HOULTON, Maine — Almost seven years after failing to resolve the issue, town councilors on Monday evening introduced an ordinance to designate more ATV access routes in the community.

A public hearing will take place on April 23.

In 2005, ATV enthusiasts came before the council and requested that officials open up more access routes in town so riders could navigate legally around more streets.

A handful of ATV trails dot the outskirts of town, and sometimes operators must ride a short distance on public roads to reach a trail. Under state law, a registered ATV driver may not exceed a distance of 300 yards traveling on a public way.

This means riders sometimes cannot get from their homes to nearby trails legally, nor can they always legally reach local restaurants and gas stations by ATV. Riders have stressed that the town would benefit economically if they had access to restaurants and stores using their machines.

Some residents objected to the idea, however, expressing concerns about safety, speeding riders and noise.

Although an ATV committee was organized to examine the issue, the council rejected their proposal because the plan didn’t designate access roads but instead imposed a 10 mph speed limit, with no riding allowed between 9 p.m. and 6 a.m. To reduce noise pollution, ATVs needed to have factory-authorized mufflers. Operators would have been prohibited from riding in town from Dec. 1 to May 14.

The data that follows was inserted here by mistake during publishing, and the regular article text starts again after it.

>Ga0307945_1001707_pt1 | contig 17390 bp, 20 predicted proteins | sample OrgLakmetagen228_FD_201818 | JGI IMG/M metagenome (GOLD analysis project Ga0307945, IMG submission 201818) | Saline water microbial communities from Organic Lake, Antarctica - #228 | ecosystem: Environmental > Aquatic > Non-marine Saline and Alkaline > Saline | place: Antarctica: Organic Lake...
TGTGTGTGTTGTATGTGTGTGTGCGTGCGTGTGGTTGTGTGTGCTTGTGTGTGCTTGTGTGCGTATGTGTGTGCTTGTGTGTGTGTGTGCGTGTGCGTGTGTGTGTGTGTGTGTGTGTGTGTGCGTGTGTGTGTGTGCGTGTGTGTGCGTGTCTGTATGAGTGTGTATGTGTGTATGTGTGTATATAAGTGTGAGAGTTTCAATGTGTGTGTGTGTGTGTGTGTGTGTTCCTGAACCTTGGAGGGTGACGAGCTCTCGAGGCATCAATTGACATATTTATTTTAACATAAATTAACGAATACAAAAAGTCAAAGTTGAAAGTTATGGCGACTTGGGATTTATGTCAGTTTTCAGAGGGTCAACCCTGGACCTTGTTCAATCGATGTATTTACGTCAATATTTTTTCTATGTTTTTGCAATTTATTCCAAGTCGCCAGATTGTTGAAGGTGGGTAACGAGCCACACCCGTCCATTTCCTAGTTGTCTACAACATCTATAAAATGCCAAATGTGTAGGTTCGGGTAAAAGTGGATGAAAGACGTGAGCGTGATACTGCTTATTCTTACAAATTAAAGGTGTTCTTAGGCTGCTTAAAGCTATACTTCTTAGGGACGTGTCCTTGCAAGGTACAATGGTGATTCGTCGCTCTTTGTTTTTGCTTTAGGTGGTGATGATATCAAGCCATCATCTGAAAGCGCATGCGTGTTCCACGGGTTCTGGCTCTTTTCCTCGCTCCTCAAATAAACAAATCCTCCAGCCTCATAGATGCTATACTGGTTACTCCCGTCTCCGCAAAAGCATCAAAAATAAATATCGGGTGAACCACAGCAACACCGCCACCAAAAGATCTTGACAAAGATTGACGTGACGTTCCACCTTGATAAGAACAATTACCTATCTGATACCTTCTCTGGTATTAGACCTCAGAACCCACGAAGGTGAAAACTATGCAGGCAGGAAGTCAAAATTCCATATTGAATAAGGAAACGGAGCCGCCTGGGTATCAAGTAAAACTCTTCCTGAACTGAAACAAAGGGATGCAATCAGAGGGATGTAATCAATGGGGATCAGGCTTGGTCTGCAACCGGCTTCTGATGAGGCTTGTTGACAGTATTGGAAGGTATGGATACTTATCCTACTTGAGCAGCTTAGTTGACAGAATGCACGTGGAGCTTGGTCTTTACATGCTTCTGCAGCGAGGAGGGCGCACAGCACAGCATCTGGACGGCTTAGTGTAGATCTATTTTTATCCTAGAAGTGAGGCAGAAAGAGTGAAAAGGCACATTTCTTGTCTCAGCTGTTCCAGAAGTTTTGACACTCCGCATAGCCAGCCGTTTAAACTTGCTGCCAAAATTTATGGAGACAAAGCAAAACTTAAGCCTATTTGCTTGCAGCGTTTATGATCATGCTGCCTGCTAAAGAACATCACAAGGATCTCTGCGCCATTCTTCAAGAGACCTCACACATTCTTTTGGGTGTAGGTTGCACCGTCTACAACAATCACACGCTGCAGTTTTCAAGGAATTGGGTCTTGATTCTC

At the time, one councilor called the proposal “crap,” an ATV enthusiast called it “garbage,” and the council chairman called it a “horrible piece of legislation.”

Councilor Mike Jenkins brought the issue back to the table two weeks ago because he felt that the community could benefit from having more access roads. At the same time, he did not want to see the community’s busiest streets opened to ATV riders.

The new ordinance will allow certain town-owned and maintained roads to be used for access to trails. Streets in the downtown would not be accessible to ATV riders. Downtown Market Square is a high traffic area with a number of stores and offices. The proposal also excludes all state-owned roads from being used, including U.S. Route 1, Route 2A and Route 2.

Despite the exclusion, ATV riders will be able to get to a number of stores, restaurants and gas stations on a section of U.S. Route 1 known as North Street. That’s because the council in 2007 designated the access road as an ATV trail to make it easier for riders to reach the businesses on that part of North Street.